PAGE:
The framework was designed to enable understanding of how people with opposing views may have built up these moral foundations, and also on how political parties might utilise these moral foundations to attract voters or appeal to/manipulate their audiences.

Case study 2:
This weeks case study explored the history of apartheid and the rise of Nelson Mandela as a voice for human rights and equality. Nelson Mandela and his political party, the African National Congress (ANC), after long deliberation altered their principles of passivity and non-violence in order to organise the use of (certain types of) violence to disband the apartheid regime in South Africa. This dramatic shift in principles required long talks and a review of community values. The change arrived after deciding that passive resistance was not going to be successful in ending apartheid. The case was used to explore our views of ‘when, if ever, is violence necessary?’ and differing forms of protest and the way some forms of protest are demonised while others are glorified. We discussed the difficulties in aligning community values when a moral issue is at stake. The case also required our groups to be able to discuss polarising view points, and listen to one another.

Week 4: Leading within organisations

This week focussed on behavioural sciences, and how implicit biases infiltrate organisational systems, whether this be from how job interviews and hiring processes are undertaken, to how humans naturally judge and make assumptions based on appearance. Professor Iris Bohnet, Director of Women and Public Policy Program, argues that it is difficult to fundamentally change someones mind; that while someone may state they hold no inherit biases, they may subconsciously make decisions based on a bias, without recognising any prejudice. The concept of nudging shifts the structure of organisations in order to remove implicit biases. For example, through an employee hiring process, those selecting the CVs might remove names, gender, photos and where the individual has been to school in order to enable each applicant to be on a level playing field when it comes to the selection process.

Group simulation exercise
Week four saw our working group undertake an hour long online simulation exercise designed by Professor Robichaud. Leading up to the simulation, we were required to write down key values we hold dear, key issues we are particularly interested in, and to choose two or three ‘roles’ to play. Roles included defence and intelligence, legal affairs, party influence and cyber security. The task then required our group to work together to assist the ‘46th president of the United States’ (democratic or republican) in making decisions on certain issues. Before entering the simulation, we learned the ‘state of the nation is’ – how divided it is, how well the economy is doing, whether the people of America trust the government – then from the position of your role we were required to aid the president in making decisions of national importance. The goal by the end was to ensure that the decisions made throughout the simulation have left the country in a stronger position than when we first entered the simulation, this was determined based on the advice you give the president.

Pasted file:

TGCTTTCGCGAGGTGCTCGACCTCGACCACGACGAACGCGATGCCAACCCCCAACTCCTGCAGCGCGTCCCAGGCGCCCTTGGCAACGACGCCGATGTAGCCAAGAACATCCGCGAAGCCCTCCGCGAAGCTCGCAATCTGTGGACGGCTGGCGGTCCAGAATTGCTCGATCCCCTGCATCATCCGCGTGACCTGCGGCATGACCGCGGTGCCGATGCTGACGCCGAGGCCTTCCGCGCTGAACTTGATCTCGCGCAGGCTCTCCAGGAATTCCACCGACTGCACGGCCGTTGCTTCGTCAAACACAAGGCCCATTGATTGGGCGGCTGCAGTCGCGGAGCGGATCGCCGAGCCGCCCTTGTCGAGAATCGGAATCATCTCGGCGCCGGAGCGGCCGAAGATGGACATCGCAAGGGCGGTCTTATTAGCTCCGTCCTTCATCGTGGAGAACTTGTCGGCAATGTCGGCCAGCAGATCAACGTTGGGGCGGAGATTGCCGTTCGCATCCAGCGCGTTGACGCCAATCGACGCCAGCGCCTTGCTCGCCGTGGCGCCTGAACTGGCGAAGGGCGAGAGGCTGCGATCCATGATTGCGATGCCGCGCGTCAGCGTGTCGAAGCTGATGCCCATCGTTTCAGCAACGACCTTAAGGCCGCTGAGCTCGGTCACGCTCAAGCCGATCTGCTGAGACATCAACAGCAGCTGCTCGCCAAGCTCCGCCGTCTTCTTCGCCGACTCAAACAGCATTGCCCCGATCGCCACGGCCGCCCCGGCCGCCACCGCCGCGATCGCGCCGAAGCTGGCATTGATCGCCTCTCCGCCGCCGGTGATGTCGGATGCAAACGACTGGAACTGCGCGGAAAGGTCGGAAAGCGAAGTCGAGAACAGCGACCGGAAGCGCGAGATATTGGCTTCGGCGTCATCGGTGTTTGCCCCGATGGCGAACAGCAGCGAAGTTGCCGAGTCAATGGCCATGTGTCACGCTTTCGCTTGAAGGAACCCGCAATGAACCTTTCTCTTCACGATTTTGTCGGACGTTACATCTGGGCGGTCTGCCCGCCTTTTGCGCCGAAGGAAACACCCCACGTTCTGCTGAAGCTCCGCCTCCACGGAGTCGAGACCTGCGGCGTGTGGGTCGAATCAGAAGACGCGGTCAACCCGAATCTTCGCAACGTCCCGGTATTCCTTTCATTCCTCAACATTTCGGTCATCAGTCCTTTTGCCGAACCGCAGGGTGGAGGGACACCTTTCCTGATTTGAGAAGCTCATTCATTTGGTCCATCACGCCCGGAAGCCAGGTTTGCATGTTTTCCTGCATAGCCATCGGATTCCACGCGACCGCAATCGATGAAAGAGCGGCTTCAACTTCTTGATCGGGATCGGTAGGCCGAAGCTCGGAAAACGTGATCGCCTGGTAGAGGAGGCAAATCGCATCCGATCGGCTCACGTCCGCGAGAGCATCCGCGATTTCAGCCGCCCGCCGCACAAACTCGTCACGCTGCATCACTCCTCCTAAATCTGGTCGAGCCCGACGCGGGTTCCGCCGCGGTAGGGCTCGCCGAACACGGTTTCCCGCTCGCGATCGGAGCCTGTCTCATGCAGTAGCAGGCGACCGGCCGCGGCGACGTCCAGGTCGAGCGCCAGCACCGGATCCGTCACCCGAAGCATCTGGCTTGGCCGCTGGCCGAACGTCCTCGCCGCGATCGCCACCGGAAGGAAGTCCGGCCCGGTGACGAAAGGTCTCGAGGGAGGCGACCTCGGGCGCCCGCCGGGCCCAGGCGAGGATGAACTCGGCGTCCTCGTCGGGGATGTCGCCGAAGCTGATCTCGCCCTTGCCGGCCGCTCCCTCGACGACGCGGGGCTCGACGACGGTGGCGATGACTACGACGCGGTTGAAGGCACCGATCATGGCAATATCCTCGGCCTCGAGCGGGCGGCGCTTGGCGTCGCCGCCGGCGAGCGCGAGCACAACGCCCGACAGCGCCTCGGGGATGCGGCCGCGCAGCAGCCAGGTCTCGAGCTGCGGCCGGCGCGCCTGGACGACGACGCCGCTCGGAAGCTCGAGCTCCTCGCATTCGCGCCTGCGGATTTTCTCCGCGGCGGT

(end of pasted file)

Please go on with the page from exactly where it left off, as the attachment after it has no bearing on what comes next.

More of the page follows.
The decisions made were often tricky, polarising and called upon our moral integrity. Often we had to make tradeoffs in term of our personal values, maintaining in-party relationships, and maintaining trust with the US people. Teams were required to discuss and debate what advice to give the president, learning how to agree and disagree and understand how different people with different principles and organisational roles might have different understandings of right and wrong.

It was interesting to note that, as a group of three women from Australia and New Zealand, we all found that we agreed on most of the advice we were to give the president. A lot of the issues in the simulation discussed things that have already been progressed in our home countries (for example, one of the questions was whether or not to advise the president on establishing a two-week maternity leave scheme), making it difficult, in some scenarios, to have any deep conversation about the decision-making process.

Week 5: Leading in society